**NAME_______________________________________
**

**OPEN BOOK - OPEN NOTES** -- CLOSED
ELECTRONIC DEVICES __SHOW ALL WORK__**!
** All problems are of equal weight, 20 points each. Note: this exam
does not cover Chapter 15, but ours will.

- Write a Create Table statement for the Passwords table of pg. 267, Exercise 7.5. Allow up to 20 chars in the username and 25 chars in the password.
- Suppose username is the PK of the users table. Add a clause to the create table you wrote above for Passwords to ensure that each username in use in Passwords is a good username in users.
- Draw an E-R diagram for Passwords and Users, following the model of Figure 2.2 of the text, pg. 30.

- Calculate the data entry size assuming a keyvalue of 4 bytes, and a rowid of 12 bytes. Then calculate how many data entries will fit on a page densely (as many as possible). According to pg. 346, B+ trees typically maintain 67% (or 2/3) space occupancy. Use this to estimate the average number of data entries per page.
- Again using 67% occupancy, estimate the number of page pointers would exist in a non-leaf index page. Assume page pointers are 6 bytes long.
- Determine how many leaf level pages there will be in the B+-tree.
- Determine the number of number of index pages in the level just above the leaf level.
- Determine the number of levels in the B+-tree.

3. Hash Tables. Consider the linear hash table from homework 3. The 4 has just been inserted without split.

- Suppose a key x hashes to 42 with the basic hash function h. We are trying to look up x to see if it’s in the hash table. Explain how Next = 1 is used to guide the lookup to the right bucket of the hash table, and which bucket that is.
- Give a hash value that is new to the hash table and would fill in the empty spot in the very first bucket.
- Consider inserting a key y that hash value 46. Does it cause a split? Show the resulting hash table by fixing up the diagram above.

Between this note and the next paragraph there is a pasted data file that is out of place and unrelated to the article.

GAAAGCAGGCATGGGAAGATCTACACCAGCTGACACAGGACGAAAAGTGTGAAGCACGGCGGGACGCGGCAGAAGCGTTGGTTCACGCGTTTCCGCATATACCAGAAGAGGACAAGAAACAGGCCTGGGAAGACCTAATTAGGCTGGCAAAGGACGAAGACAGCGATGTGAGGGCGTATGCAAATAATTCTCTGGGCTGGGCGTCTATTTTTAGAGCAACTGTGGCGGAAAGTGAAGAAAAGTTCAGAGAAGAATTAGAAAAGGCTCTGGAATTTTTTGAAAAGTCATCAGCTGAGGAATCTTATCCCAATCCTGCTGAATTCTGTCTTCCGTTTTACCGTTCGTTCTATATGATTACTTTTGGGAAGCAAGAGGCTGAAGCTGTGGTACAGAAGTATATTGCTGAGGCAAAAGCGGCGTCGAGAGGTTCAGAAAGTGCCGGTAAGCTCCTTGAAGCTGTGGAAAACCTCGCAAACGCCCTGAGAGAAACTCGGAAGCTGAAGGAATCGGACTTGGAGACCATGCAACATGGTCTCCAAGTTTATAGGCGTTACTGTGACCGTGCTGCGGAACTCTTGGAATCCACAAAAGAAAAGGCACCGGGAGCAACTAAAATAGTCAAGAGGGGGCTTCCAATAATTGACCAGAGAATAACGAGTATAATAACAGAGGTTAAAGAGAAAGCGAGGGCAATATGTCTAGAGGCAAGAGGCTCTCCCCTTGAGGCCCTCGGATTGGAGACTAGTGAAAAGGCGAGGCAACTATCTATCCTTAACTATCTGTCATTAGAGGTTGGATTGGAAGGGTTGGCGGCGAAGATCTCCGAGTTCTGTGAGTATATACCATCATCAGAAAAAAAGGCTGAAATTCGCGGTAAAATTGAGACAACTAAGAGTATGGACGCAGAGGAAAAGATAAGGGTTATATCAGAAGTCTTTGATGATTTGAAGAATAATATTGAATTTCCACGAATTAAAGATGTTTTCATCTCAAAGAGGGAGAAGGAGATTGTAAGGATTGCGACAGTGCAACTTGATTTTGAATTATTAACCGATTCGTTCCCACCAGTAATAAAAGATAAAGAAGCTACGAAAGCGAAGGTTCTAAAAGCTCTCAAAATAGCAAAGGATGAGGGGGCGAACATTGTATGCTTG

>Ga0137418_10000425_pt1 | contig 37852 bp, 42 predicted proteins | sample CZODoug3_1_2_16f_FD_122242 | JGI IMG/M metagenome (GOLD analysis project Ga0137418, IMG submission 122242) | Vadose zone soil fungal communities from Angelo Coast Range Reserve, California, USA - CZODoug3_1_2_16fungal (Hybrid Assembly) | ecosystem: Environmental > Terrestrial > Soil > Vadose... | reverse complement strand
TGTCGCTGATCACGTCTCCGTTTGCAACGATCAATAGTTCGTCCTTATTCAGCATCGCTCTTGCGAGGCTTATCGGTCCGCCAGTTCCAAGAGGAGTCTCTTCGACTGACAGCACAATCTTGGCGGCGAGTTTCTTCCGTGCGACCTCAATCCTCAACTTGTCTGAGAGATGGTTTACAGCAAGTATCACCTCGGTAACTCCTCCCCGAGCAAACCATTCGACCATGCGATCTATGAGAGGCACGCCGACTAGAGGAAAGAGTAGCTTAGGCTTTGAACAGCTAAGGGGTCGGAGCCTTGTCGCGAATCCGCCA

4. Joins. Consider a join T1 JOIN T2 on the join column TID appearing in both tables and is the primary key of T2.

- Table T1 contains 180,000 tuples and has 20 tuples per page
- Table T2 contains 90,000 tuples and has 10 tuples per page
- Both tables are stored in heap files
- There are no indexes in use here.
- 100 buffer pages are available

What is the cost (in page i/os) of joining T1 and T2 using sort-merge join? Don’t count the cost of writing out the result of the join. Show the passes of any sort (number and length of runs), to prove the number of passes you believe, and then further processing for the join.

5. Index selection and reduction factors. Consider table

Reserves (*sid*: integer, *bid*: integer, *day*:
dates, *rname*: string)

- 40 bytes long tuple, 100K records, 100 tuples per page, 1000 pages
- Table data is in a Heap file (no sort has been made)

Suppose we have the following indexes on Reserves:

- B+-tree index BI1 on (day, rname)
- B+-tree index BI2 on (sid, bid, day)
- Hash index H1 on (bid)
- Hash index H2 on (sid)

- Consider the Selection:
- If there are 100 days of data (including 8/12/03), and 200 boats having unique bid values in the database, estimate the number of rows returned by the query of part a., showing work.
- Consider the Selection

select * from reserves r where r.day = 8/12/03 and r.bid = 22

Which indexes match this selection? For each match, give the primary conjuncts.

select count(*) from reserves where bid = 22 and sid = 10.

Which single index matches so well that it yields an index-only plan?

What combination of indexes could be used?